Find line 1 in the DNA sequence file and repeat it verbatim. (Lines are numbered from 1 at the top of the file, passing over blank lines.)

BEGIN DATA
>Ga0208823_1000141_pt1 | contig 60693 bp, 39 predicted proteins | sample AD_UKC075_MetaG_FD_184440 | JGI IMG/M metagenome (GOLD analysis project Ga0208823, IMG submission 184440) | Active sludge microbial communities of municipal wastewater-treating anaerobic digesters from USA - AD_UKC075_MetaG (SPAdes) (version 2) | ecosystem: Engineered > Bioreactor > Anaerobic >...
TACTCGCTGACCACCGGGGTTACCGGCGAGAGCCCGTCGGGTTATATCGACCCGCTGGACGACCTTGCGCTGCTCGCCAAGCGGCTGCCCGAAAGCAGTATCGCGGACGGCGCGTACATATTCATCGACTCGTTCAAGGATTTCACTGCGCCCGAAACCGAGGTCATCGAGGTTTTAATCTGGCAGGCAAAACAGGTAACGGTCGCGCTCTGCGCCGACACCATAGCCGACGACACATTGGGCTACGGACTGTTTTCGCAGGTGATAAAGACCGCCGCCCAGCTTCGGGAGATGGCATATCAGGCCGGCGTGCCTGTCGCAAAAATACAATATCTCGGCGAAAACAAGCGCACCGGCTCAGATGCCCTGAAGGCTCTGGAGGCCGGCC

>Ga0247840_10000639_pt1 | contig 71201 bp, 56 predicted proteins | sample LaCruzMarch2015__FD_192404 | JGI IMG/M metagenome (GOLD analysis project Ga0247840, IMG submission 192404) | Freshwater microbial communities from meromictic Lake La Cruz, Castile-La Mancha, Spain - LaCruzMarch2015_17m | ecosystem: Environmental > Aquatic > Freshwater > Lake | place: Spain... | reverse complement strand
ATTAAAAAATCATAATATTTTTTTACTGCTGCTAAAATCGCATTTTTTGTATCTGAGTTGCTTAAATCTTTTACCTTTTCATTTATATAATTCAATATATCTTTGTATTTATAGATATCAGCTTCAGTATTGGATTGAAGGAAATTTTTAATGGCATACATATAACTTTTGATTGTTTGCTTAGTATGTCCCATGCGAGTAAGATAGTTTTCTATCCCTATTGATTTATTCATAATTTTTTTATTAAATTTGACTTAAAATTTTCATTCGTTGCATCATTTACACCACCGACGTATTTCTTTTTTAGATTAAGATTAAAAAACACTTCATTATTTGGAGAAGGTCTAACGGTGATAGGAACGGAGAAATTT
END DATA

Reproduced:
>Ga0208823_1000141_pt1 | contig 60693 bp, 39 predicted proteins | sample AD_UKC075_MetaG_FD_184440 | JGI IMG/M metagenome (GOLD analysis project Ga0208823, IMG submission 184440) | Active sludge microbial communities of municipal wastewater-treating anaerobic digesters from USA - AD_UKC075_MetaG (SPAdes) (version 2) | ecosystem: Engineered > Bioreactor > Anaerobic >...